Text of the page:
Getting selected for a SR&ED audit can send many claimants into a state of panic, especially if it’s their first audit. The fact is that there is an element of randomness in CRA’s audit selection process. It’s impossible to predict whether you’ll be audited and your claim can get selected no matter how well your technical narrative is written or how much documentation you’ve produced.
Nonetheless, there are ways you can anticipate and prepare for an audit and be confident that you’ll pass.
Large Claims Are Common Targets
The larger your claim, the more likely it is you’ll be audited, especially for first time claimants. If your claim is less than $100,000 you may not be reviewed. Over $500,000 it’s reasonable to expect it will be audited to allow the claim reviewer to learn more about your company, the types of projects you develop and provide any feedback on your SR&ED processes such as how you document your projects and your expenses. Bottom line: the bigger your claim the better you should prepare for an audit.
Issues with your Technical Narrative
Another reason that increases your chances of getting audited (or even rejected!) is writing an ineffective technical narrative that doesn’t focus on answering SR&ED criteria (i.e., technological advancement you were trying to achieve, obstacles and a description of the systematic experimentation you had to do to overcome those obstacles). If your answers to the questions on lines 240,242 and 244 of the T661 are unclear or don’t address the SR&ED program’s criteria, your claim risks getting rejected (even if it’s a valid project) or selected for an audit.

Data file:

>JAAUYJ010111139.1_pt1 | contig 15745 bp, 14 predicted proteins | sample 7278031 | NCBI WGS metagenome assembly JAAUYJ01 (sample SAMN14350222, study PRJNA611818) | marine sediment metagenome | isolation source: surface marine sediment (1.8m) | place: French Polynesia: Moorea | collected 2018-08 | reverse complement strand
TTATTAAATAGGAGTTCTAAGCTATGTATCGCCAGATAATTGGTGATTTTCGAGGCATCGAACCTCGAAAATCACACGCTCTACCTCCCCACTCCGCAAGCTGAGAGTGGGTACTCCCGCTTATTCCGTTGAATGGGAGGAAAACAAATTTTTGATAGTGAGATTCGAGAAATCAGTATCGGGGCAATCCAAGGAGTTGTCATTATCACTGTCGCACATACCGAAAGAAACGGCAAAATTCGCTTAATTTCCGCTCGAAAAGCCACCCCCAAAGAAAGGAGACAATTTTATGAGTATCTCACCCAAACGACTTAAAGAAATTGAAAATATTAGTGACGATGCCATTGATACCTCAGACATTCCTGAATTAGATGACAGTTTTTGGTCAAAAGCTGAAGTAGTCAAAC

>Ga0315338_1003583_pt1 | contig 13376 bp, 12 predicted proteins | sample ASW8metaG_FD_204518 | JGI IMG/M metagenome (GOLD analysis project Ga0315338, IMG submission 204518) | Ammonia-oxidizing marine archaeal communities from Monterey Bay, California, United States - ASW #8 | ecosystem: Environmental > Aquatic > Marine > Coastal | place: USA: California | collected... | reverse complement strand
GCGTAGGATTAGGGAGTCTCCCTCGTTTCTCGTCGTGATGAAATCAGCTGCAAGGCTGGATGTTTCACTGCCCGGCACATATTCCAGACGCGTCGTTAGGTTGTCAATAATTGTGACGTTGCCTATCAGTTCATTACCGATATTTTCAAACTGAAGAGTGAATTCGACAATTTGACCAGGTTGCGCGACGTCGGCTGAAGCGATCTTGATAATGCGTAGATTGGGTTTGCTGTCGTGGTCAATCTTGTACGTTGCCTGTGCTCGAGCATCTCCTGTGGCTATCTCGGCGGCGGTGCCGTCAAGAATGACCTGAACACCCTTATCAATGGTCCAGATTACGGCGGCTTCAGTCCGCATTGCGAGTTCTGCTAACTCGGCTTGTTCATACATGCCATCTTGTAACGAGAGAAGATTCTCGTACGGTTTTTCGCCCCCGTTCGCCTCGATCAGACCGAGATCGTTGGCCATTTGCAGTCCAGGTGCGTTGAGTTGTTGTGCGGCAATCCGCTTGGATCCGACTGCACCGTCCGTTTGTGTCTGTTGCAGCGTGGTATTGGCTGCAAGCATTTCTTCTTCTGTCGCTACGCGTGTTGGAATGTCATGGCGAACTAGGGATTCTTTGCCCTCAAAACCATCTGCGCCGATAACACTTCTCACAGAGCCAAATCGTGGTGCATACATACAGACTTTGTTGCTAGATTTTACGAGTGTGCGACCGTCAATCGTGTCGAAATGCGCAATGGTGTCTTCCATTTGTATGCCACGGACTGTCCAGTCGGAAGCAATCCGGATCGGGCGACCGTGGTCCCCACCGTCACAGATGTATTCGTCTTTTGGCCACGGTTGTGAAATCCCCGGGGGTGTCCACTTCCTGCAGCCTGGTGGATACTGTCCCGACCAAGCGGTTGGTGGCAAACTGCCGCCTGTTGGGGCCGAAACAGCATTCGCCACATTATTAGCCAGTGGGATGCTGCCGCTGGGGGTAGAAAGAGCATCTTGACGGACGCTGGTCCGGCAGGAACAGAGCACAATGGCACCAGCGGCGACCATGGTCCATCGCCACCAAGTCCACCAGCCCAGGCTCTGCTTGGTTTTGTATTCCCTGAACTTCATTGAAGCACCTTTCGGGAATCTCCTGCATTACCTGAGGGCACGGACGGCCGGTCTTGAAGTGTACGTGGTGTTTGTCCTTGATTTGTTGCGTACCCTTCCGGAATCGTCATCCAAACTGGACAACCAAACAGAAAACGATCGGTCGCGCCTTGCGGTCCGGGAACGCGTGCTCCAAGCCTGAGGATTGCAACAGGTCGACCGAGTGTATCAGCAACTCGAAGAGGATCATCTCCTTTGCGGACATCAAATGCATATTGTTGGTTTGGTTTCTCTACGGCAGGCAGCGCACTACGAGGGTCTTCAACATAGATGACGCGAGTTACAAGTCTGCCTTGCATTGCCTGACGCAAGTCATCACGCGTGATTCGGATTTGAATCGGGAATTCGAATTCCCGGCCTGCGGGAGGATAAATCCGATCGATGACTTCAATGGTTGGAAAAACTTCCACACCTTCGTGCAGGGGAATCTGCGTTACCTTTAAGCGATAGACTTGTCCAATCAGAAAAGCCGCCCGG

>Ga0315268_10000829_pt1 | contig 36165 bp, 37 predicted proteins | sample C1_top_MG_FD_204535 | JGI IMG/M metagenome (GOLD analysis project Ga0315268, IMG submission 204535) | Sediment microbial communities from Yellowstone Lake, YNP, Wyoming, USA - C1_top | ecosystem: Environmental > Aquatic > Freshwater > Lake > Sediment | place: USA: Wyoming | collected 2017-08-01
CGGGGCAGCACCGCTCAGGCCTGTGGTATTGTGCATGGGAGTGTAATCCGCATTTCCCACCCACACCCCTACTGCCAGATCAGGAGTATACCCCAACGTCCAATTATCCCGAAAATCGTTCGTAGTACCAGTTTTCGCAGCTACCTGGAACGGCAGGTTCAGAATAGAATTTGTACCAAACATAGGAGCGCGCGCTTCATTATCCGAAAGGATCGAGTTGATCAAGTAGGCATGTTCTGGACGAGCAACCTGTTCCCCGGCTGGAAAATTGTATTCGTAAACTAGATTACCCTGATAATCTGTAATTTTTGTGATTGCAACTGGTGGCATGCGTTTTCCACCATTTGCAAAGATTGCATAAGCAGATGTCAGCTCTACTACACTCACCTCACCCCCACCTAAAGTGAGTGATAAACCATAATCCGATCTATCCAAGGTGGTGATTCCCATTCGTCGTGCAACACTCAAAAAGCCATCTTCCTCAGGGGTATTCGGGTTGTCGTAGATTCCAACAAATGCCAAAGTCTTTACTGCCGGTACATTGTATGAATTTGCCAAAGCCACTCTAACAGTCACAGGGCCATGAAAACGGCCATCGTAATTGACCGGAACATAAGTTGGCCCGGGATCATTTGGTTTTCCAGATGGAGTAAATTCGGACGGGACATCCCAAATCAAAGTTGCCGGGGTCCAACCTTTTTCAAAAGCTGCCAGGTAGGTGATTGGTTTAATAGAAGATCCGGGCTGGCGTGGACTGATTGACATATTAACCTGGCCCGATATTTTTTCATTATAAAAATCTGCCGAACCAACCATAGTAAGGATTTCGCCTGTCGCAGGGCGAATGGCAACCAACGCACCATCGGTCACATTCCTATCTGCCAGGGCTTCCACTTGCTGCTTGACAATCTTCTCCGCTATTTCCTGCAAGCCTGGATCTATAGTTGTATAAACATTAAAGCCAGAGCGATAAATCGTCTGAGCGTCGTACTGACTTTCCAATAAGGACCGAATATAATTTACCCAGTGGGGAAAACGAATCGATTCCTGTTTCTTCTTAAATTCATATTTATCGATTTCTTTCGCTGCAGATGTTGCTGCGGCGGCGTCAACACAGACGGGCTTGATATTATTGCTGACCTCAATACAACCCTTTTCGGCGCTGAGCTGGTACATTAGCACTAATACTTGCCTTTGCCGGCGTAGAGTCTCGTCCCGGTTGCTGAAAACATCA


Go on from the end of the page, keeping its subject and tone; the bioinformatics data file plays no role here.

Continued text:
Don’t wait for the audit interview to try to explain why your projects are eligible.
Lack of Supporting Documentation
The lack of documentation might also provoke an audit. It’s not uncommon for CRA’s technical reviewers to ask for some supporting documentation to help them understand your project better and to verify the quality of the documentation. This can happen before an audit and an audit may not necessarily follow; however, if the documentation you send upon a reviewer’s request is inadequate or non-existent, it can increase your chances for an audit.
NOTE: On lines 270-282 of the T661, there is an area where you must indicate the types of documentation you have available for each project. It’s important to be able to back up each claim you make here; in other words don’t pretend you have more documentation than you do. The best strategy is to think about what documentation you should be keeping throughout the year.
So, while no one wants to be selected for an R&D audit, there is no cause for alarm if you have a well written claim and a well prepared set of backup documentation. Even if you claim is small to mid sized, it’s always important to write your technical narratives by answering the specific SR&ED criteria (e.g., leave out ineligible activities like graphic design and user features) and properly document your project.
We’ll have more tutorials coming up in the next few months that will help you with these last two areas, so keep an eye out for those and subscribe to our feed.